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I'm coding in C++. I have a server that will have clients connect to it, and each client gets spun off into its own thread for communication. This server is hosting a game, so there is information that must be shared between all client threads, as well as any other threads I choose to spawn off. This data is like level data, players online, etc, so all threads might possible have to access any of the data at any time. When I was doing this in C#, I just had a static static with all static fields. Is there a superior way to do this? I really don't want to have to deal with passing a reference to a specific object everywhere, but I figure my current implementation goes against OOP etc. Would this be a good case for using a singleton design pattern? Any other ideas are welcomed!

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Spinning each client off into a thread scales poorly. The central repository is usually called the model, and each client's view of it is a...view (with a controller to deal with input from the user that might affect the data in the model). –  Jerry Coffin Apr 16 '12 at 20:38
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What is an alternative method for the communication, to get information, then determine who it is and go from there? –  will Apr 16 '12 at 20:42
    
usually a thread pool, where you have tasks to execute, and threads to execute them, but any thread can run any task (and put it back into the process pool when it doesn't need immediate attention). –  Jerry Coffin Apr 16 '12 at 20:46
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Can this data just be stored in a database? –  Doug T. Apr 16 '12 at 21:47
    
well, I imagine that would take more time than having it accessible in memory. I'm liking the Inversion of Control design pattern a lot from gbjbaanb –  will Apr 17 '12 at 2:04

4 Answers 4

up vote 2 down vote accepted

3 main ways of doing this:

  1. Use a global static object, its gets constructed at startup and can be a good pattern as it is very simple. Simple can often = good.

  2. Use a singleton. You now have the object created later, and its still a single object. you fetch this object as needed. This is a "step-up" as you have more control about initialisation of the object compared to the global.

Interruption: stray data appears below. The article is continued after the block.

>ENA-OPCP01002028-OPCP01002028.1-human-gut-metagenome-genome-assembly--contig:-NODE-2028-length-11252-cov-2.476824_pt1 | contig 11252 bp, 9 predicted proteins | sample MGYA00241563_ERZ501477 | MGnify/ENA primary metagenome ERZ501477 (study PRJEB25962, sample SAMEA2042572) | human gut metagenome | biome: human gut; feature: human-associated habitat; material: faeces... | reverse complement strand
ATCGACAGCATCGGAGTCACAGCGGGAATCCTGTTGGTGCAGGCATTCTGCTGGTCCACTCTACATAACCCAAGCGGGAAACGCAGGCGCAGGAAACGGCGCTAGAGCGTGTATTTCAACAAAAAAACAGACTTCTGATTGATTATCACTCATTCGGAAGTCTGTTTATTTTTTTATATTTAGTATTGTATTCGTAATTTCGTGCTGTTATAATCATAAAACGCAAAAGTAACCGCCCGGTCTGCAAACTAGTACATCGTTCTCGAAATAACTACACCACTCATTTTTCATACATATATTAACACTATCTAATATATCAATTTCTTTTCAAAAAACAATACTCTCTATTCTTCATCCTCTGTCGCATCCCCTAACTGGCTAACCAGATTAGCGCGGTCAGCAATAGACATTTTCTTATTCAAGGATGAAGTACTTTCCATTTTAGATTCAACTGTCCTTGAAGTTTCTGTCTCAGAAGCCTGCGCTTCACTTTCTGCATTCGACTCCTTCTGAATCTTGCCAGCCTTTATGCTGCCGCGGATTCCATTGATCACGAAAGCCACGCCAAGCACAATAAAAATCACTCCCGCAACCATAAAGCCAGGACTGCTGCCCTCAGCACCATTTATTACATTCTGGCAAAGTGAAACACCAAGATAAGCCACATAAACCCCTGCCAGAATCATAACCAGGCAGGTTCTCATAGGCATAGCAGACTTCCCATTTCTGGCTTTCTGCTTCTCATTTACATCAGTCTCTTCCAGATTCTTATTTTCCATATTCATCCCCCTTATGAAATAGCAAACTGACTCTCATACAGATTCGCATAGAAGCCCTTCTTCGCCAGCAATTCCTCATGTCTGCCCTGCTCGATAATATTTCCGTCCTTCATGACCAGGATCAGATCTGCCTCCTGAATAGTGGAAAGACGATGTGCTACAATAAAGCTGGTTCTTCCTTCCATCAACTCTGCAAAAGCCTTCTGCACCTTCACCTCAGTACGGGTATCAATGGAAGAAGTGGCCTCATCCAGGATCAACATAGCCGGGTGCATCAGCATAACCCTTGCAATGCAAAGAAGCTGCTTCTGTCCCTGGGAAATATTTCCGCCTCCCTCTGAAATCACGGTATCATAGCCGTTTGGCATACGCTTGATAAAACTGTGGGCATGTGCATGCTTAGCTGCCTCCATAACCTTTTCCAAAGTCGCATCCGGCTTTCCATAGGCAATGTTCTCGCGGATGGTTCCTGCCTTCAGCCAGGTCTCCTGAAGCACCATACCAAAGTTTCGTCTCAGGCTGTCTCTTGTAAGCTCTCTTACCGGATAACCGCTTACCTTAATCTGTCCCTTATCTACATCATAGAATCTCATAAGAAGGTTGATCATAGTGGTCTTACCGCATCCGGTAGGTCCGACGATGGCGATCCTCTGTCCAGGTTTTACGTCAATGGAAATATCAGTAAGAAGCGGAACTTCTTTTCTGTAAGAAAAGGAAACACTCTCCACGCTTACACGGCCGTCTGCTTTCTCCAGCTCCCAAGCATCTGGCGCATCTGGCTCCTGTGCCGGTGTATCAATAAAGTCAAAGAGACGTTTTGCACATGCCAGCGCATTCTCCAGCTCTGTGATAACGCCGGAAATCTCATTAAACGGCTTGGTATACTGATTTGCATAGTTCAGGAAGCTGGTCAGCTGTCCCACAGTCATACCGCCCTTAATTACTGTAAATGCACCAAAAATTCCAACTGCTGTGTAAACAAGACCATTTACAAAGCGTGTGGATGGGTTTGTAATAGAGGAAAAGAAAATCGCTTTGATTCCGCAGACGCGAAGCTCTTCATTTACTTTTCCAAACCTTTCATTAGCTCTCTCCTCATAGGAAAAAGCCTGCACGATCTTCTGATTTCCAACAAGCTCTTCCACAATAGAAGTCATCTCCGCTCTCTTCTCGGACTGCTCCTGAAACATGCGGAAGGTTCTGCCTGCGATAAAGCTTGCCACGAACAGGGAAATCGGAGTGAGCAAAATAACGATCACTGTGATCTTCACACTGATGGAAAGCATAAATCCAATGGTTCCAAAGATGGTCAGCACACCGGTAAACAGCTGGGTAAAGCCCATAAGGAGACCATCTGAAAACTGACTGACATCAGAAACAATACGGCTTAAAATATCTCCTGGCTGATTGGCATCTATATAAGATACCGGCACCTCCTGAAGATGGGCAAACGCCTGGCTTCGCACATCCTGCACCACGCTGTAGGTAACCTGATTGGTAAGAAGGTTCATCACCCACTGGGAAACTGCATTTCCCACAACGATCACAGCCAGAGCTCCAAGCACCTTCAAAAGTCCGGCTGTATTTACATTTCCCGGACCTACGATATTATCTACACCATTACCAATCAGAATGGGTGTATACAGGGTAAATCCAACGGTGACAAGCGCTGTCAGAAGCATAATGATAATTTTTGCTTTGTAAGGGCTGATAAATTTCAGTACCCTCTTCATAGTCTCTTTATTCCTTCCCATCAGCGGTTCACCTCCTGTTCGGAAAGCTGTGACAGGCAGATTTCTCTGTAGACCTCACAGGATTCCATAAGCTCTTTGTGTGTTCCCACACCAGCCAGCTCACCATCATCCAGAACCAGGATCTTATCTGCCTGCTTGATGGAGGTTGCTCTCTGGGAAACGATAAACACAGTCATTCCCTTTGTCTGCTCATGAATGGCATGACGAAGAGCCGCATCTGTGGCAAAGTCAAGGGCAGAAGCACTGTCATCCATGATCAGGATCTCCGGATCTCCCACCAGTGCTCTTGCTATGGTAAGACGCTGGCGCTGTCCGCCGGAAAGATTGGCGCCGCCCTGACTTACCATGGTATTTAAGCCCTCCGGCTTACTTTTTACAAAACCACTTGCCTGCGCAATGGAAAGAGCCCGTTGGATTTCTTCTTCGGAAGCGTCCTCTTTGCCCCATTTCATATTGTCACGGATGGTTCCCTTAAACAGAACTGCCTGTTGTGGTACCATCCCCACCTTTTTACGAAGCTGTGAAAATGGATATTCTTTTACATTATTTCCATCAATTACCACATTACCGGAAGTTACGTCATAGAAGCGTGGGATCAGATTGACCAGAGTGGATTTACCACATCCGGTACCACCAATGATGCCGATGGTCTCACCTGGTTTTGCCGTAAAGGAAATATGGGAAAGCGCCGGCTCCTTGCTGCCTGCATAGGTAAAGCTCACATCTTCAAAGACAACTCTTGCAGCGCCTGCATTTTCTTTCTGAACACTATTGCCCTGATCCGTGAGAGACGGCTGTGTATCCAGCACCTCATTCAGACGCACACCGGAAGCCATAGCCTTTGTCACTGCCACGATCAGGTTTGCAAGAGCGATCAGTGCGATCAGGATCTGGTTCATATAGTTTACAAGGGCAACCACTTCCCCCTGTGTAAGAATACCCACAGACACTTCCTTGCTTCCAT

3. Use an 'Inversion of Control' object. This is basically passing the object into each class in the constructor, so each object has its private member pointer to the object. This is another step-up as it allows much easier access to the 'global', and also allows you to switch the injected object on a class by class basis.

Ultimately it depends, the IoC pattern is very fashionable at the moment, but I tend to prefer the global TBH. It depends as well what data you're putting into it, and if its a read-only or a read-write object.

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2. not only allows for finer control of initialization but also access (it can be made thread safe, unlike a global variable). 3. also allows to switch the injected object per instance, not only per class. –  Tamás Szelei Apr 17 '12 at 6:13
    
yes, the latter piece is as you say: you can pass a different config class in to each instance of your application object. A global object can be just as thread safe as a singleton though. –  gbjbaanb Apr 17 '12 at 14:57

I really don't want to have to deal with passing a reference to a specific object everywhere

Why not? Is passing a single reference so much effort? You'll kick yourself tomorrow when you use a global variable just because you were too lazy today to implement it properly.

Just send the reference and get it done.

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each client gets spun off into its own thread for communication

Not a fan of Boost.Asio?

there is information that must be shared between all client threads

Sounds like you just want a giant global table that any client instance (whether a thread or an Asio implementation) can read and write.

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Not so much -not a fan-, just never heard of it. It looks very interesting, and a lot better than burning time re-inventing the wheel :D –  will Apr 17 '12 at 3:19

There are a couple of other options not mentioned yet:-

Shared memory. Use the POSIX Interprocess Communication and Shared Memory APIs to allocate and control a piece of shared memory. The advantage is that you can now share the data between processes which will scale well within a single machine.

Use a mini server process, which can be accessed via the technology of your choice (RPC, CORBA, plain TCP/IP sockets). This will scale well over multiple machines, but, you need to write a fairly complex API to manage updates etc.

Use a database. Sounds like overkill but this is exactly what database management systems were written for. This scales up to almost Facebook/Amazon size provided you are careful with your SQL, and, you don't need to write much code to implement this.

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sometimes known as the blackboard design pattern, the problem is that these will scale better but will also perform much worse if you don't need the scalability. –  gbjbaanb Apr 17 '12 at 15:14

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